Last month I had the good fortune of stumbling across a foodie book club, The Kitchen Reader, via a blogger I follow (Jules of stonesoup), on another blog I follow (Write to Done: 7 Reasons Why Joining a Book Club Will Help Your Writing).
I’ve many times blown off invitations to book clubs, in part because I was worried the selections wouldn’t interest me, in part because I’m dodgy about committing to projects in general, and in part because I’m dodgy about finishing books in particular. (I like to think of these as the torments of the terribly brilliant and creative.) But Jules managed to convince me, especially since this club is centered around food – a subject I love writing and reading about.
If the coincidences in the first paragraph weren’t enough for you, this month’s book selection was Alone in the Kitchen with an Eggplant: Confessions of Cooking for One and Dining Alone – very a propos for the recent change in my relationship status.
So without further ado, my review!
Since this is a book about food, I suppose it’s appropriate to compare it to a restaurant. Or a diner, to be exact. Eggplant is written by several authors, so there’s a variety. You can have pancakes at 6 p.m. And like any compilation, I liked some of these stories more than others. A few left me cold, I passed through them onto the next. A few felt secret and conspiratorial, like a wink to my inner voyeur. And plenty made me laugh out loud.
One thing I can say about all these stories is I was impressed by the authors’ level of introspection on a subject that happens daily, but can easily be overlooked. Some seemed to feel that eating is an activity meant to be shared, and for them, solo dining is viewed as temporary – even if it’s actually the norm. Others outright embraced their aloneness, as an act of rebellion, to people-watch (or waitress-watch), or just not bother with the bore that company can be.
In Que Sera Sarito, Steve Almond says so many things I can relate to, it a funnier and franker way than I would say them. For example, on how he learned to cook: “It is certainly true that cooking is therapeutic, creative, and all those other faintly creepy self-helpish words. I would love to tell you that learning to cook was part of my journey toward actualization. I would love to tell Oprah this. I would love to tell Oprah this while weeping. But I learned to cook for a much simpler reason: in the abject hope that people would spend time with me if I put good things in their mouths.” In my About page, I wrote something high-brow about giving people a gift through the fundamental act of nourishment, or some such. But basically, we’re saying the same thing: feeding people makes you friends.
I also related to a story called Thanks, but No Thanks, which is curious for this compilation as it’s pretty anti-foodie. Courtney Eldridge makes no bones about her distaste for food snobs and food snobbery. And reading her words just made me think of my best friend and me, how we grew up without much, with single parents, in a small town. We both live in big cities now, we cook and we go out dancing. We appreciate foreign films and fancy shoes. But we’ll never forget where we came from, and can just as easily listen to mariachis as Mozart. There’s a sort of stubborn pride in humble beginnings, and if you’re not from our town, you might not understand. But I felt like Eldridge did, and that meant something to me.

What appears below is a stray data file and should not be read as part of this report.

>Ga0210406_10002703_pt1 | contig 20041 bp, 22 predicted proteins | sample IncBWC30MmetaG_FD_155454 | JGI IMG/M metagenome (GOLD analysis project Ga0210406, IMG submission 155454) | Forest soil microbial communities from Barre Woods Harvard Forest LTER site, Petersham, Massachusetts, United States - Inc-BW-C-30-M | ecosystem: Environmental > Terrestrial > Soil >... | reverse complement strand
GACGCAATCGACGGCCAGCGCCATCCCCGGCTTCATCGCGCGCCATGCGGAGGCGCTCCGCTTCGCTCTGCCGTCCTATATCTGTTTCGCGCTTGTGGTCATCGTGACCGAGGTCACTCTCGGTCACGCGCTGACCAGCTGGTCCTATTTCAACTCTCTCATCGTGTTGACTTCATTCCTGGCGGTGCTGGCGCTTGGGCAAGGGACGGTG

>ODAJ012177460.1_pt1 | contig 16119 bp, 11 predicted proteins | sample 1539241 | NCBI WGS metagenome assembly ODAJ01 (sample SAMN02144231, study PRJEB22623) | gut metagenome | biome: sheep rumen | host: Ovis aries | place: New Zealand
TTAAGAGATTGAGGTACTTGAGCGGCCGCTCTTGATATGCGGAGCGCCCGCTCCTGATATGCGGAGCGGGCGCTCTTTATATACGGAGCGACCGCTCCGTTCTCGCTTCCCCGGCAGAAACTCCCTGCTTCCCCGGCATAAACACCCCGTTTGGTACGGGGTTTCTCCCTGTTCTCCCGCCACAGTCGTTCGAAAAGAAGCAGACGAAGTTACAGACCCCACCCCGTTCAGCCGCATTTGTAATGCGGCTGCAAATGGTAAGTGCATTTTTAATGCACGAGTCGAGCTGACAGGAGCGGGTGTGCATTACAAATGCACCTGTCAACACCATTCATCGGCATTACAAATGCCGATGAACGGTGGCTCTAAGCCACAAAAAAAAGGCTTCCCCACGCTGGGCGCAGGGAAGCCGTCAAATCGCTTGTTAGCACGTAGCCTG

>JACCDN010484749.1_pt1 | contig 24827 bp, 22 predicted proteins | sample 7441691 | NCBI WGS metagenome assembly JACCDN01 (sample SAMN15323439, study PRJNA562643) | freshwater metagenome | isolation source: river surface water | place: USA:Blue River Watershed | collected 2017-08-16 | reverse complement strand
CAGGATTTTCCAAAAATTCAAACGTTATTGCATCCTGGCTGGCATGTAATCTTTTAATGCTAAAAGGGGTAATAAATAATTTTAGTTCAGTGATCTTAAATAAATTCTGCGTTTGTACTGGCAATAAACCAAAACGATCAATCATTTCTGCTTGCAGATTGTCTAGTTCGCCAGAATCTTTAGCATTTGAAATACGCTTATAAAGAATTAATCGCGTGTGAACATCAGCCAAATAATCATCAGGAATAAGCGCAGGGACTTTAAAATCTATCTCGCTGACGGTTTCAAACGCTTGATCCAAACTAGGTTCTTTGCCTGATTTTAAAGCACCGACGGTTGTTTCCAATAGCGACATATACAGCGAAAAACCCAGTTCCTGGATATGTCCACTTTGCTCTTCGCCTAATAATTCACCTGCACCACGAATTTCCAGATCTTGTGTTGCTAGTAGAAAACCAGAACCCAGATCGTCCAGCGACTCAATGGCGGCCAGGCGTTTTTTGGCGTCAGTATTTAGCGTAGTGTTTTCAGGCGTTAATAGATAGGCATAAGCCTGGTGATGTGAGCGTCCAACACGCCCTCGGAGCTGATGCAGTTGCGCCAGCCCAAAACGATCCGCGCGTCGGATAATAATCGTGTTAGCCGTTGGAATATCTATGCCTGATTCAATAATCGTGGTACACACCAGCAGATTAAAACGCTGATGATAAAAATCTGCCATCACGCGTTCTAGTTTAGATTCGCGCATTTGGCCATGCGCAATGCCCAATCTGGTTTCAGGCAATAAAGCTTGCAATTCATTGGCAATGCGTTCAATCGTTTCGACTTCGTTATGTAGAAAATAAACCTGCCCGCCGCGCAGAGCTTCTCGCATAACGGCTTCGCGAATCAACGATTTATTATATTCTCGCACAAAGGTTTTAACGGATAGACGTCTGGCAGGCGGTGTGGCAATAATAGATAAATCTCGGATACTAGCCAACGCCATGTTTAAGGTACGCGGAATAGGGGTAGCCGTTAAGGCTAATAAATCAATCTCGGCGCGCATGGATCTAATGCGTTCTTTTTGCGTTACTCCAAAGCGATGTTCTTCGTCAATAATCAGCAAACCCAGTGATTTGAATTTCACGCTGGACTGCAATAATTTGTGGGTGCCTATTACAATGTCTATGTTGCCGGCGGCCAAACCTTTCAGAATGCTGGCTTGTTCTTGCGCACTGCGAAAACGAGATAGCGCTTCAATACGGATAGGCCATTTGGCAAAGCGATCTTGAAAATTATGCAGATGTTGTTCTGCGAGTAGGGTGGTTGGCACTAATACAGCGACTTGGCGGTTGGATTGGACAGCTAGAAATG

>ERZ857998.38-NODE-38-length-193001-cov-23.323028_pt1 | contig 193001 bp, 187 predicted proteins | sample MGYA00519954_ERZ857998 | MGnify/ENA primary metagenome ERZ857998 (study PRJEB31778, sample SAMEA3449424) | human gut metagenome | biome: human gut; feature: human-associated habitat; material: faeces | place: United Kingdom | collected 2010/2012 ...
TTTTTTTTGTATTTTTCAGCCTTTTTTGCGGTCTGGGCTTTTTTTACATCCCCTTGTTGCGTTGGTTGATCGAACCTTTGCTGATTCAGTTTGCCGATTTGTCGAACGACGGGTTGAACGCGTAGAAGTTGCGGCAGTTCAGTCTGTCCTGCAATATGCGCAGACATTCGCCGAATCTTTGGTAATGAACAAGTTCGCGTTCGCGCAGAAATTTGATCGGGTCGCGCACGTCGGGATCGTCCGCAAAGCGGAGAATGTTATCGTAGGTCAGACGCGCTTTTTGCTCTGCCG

The story White-on-White Lunch for When No One Is Looking just made me laugh. Anneli Rufus’ mother was an avid Atkins Dieter, and her dutiful daughter avoided starches for the first half of her life. My own mother was no fanatic, but I grew up on my share of dietary doctrine – the food pyramid, no fruit roll-ups and such – and I, too, feel its influence at every meal. If I could bring myself to eat a Pop Tart, only a Pop Tart, and call it breakfast, I’m sure I’d feel guilty for the rest of the day!
Some stories, especially Colin Harrison’s Out to Lunch, made the daunting act of eating alone in a restaurant seem like an adventure. I really liked these, because if I ever plan to eat alone, I make sure I’m armed with a book. But outside his New York City office, in his well-worn, back-corner window seat, the world is a stage. Harrison watches people hurry about their days, fascinated, from his “voyeuristic fishbowl.”
But back to cooking at home, Dan Chaon put my adventurous notions to shame. His Wild Chili has variously included any of the following: “African bird pepper, alligator jerky, artichokes, beer, beets, bourbon, carrots, celery, elk, epazote, fennel, garbanzo beans, green bell pepper, harissa, horseradish, hot dogs, Kahlua, jicama, lavender, lobster, mango, red wine, spinach, turkey breast, vinegar, yeast, yogurt, zucchini.” I’m not even sure what some of those are!
And finally, there were the authors who relished eating one food obsessively. In Asparagus Superhero, Phoebe Nobles is completely attuned to the seasons, when Michigan spring yields only one crop. I’d tell you what it is, but I don’t want to ruin the surprise…
When I’m alone, I’ve been known to call my dinner a can of warmed Ranch-Style beans (original flavor), popcorn drizzled with rosemary oil, and a glass of wine.
What are your guilty pleasures when eating alone?